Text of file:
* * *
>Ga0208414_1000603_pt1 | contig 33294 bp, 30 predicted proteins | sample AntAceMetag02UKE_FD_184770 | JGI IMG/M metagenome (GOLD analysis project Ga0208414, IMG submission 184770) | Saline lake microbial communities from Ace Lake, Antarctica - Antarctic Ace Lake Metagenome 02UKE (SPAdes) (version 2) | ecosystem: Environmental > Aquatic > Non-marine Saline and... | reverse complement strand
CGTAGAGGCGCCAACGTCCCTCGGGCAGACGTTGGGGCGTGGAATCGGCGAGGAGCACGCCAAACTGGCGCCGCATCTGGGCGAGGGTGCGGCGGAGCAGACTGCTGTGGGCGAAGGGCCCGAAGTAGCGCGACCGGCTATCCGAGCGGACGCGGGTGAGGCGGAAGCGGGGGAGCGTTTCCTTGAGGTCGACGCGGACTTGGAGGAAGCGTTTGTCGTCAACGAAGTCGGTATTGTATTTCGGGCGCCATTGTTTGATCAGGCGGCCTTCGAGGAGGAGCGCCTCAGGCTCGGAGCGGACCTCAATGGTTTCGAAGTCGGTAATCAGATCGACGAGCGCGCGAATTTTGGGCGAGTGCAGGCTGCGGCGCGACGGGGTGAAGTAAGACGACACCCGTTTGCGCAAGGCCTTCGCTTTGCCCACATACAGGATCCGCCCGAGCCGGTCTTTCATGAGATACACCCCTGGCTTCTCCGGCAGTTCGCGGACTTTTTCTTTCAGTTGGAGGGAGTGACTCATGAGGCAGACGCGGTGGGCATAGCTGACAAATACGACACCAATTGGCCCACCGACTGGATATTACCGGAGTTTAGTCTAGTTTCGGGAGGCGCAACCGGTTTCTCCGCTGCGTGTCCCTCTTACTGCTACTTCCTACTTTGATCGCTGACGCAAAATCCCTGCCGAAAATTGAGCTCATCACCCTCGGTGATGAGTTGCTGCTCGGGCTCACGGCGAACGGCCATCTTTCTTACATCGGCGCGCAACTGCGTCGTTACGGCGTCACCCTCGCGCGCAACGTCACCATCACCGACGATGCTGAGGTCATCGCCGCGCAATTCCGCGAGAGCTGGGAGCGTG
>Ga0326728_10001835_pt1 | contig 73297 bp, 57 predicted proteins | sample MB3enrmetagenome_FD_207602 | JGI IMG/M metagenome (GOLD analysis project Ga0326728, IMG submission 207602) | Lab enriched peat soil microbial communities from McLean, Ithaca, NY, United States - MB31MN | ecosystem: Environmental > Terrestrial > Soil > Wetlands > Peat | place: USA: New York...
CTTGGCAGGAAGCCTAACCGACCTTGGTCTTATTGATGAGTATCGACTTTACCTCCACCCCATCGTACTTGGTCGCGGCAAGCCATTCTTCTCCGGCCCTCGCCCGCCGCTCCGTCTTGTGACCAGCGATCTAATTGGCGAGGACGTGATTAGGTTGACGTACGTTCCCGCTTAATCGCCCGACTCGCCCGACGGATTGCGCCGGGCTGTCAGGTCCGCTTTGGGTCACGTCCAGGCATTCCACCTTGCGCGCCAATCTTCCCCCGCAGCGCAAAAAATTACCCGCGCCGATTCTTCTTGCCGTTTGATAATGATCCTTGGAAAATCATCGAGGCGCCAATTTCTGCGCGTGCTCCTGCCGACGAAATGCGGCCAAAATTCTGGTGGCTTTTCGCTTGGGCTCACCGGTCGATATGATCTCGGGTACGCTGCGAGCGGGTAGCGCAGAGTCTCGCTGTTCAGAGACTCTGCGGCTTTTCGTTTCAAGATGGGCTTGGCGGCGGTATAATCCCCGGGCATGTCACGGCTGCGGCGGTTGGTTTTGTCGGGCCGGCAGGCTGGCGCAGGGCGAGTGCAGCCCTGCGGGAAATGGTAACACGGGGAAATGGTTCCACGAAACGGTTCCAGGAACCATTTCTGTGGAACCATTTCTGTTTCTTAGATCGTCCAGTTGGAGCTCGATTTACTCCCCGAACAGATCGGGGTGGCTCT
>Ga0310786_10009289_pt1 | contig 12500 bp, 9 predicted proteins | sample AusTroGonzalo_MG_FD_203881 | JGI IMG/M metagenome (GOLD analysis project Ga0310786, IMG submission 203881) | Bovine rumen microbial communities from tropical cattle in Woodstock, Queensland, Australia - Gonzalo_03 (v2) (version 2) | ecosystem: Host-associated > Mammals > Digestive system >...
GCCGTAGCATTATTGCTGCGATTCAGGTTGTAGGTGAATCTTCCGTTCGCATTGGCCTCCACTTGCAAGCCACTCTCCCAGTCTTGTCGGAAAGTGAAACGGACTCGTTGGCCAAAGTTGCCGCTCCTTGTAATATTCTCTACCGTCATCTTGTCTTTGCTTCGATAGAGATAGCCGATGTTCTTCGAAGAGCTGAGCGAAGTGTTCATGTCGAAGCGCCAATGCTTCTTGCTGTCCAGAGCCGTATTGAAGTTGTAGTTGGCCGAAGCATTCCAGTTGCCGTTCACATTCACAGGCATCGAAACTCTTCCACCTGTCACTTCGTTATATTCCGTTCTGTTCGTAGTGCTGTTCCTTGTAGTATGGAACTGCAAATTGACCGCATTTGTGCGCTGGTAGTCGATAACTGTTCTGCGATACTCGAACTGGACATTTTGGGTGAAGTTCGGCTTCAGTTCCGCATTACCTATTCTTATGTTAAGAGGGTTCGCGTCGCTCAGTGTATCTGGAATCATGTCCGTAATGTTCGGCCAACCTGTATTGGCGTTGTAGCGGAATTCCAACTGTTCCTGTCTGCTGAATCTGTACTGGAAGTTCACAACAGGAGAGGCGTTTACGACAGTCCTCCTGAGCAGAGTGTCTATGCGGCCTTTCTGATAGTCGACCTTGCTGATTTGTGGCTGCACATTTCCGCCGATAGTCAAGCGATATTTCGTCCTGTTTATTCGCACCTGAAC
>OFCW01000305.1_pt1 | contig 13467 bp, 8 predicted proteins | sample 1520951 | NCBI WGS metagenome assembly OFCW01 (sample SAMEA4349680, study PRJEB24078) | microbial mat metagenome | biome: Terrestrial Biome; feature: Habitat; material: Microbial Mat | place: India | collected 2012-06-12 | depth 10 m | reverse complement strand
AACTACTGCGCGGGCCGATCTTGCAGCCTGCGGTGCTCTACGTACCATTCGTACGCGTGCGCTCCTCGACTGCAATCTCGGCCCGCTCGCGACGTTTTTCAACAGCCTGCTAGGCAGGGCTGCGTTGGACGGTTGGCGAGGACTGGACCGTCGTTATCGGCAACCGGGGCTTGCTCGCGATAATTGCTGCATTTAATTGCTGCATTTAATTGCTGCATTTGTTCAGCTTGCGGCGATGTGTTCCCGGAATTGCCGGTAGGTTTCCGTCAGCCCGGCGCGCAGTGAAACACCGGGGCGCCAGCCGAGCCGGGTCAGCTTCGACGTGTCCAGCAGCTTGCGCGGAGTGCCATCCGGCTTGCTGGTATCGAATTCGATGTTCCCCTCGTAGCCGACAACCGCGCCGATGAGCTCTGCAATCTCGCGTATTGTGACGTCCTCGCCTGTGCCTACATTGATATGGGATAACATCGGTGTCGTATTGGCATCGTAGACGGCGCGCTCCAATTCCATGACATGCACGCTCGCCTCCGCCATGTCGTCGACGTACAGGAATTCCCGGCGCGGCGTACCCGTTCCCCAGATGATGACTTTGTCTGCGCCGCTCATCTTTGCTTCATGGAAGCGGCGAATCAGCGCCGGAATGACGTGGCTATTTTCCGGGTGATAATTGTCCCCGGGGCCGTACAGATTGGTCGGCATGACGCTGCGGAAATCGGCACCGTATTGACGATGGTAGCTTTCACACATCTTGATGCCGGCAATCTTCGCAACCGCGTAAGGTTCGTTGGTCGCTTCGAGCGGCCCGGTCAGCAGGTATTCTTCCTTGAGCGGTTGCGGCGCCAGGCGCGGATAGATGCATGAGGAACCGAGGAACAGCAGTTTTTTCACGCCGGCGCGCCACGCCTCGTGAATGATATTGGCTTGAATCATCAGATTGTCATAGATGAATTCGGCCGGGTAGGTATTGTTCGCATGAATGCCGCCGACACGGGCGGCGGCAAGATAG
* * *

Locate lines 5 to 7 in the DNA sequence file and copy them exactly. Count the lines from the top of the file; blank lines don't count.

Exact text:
>Ga0310786_10009289_pt1 | contig 12500 bp, 9 predicted proteins | sample AusTroGonzalo_MG_FD_203881 | JGI IMG/M metagenome (GOLD analysis project Ga0310786, IMG submission 203881) | Bovine rumen microbial communities from tropical cattle in Woodstock, Queensland, Australia - Gonzalo_03 (v2) (version 2) | ecosystem: Host-associated > Mammals > Digestive system >...
GCCGTAGCATTATTGCTGCGATTCAGGTTGTAGGTGAATCTTCCGTTCGCATTGGCCTCCACTTGCAAGCCACTCTCCCAGTCTTGTCGGAAAGTGAAACGGACTCGTTGGCCAAAGTTGCCGCTCCTTGTAATATTCTCTACCGTCATCTTGTCTTTGCTTCGATAGAGATAGCCGATGTTCTTCGAAGAGCTGAGCGAAGTGTTCATGTCGAAGCGCCAATGCTTCTTGCTGTCCAGAGCCGTATTGAAGTTGTAGTTGGCCGAAGCATTCCAGTTGCCGTTCACATTCACAGGCATCGAAACTCTTCCACCTGTCACTTCGTTATATTCCGTTCTGTTCGTAGTGCTGTTCCTTGTAGTATGGAACTGCAAATTGACCGCATTTGTGCGCTGGTAGTCGATAACTGTTCTGCGATACTCGAACTGGACATTTTGGGTGAAGTTCGGCTTCAGTTCCGCATTACCTATTCTTATGTTAAGAGGGTTCGCGTCGCTCAGTGTATCTGGAATCATGTCCGTAATGTTCGGCCAACCTGTATTGGCGTTGTAGCGGAATTCCAACTGTTCCTGTCTGCTGAATCTGTACTGGAAGTTCACAACAGGAGAGGCGTTTACGACAGTCCTCCTGAGCAGAGTGTCTATGCGGCCTTTCTGATAGTCGACCTTGCTGATTTGTGGCTGCACATTTCCGCCGATAGTCAAGCGATATTTCGTCCTGTTTATTCGCACCTGAAC
>OFCW01000305.1_pt1 | contig 13467 bp, 8 predicted proteins | sample 1520951 | NCBI WGS metagenome assembly OFCW01 (sample SAMEA4349680, study PRJEB24078) | microbial mat metagenome | biome: Terrestrial Biome; feature: Habitat; material: Microbial Mat | place: India | collected 2012-06-12 | depth 10 m | reverse complement strand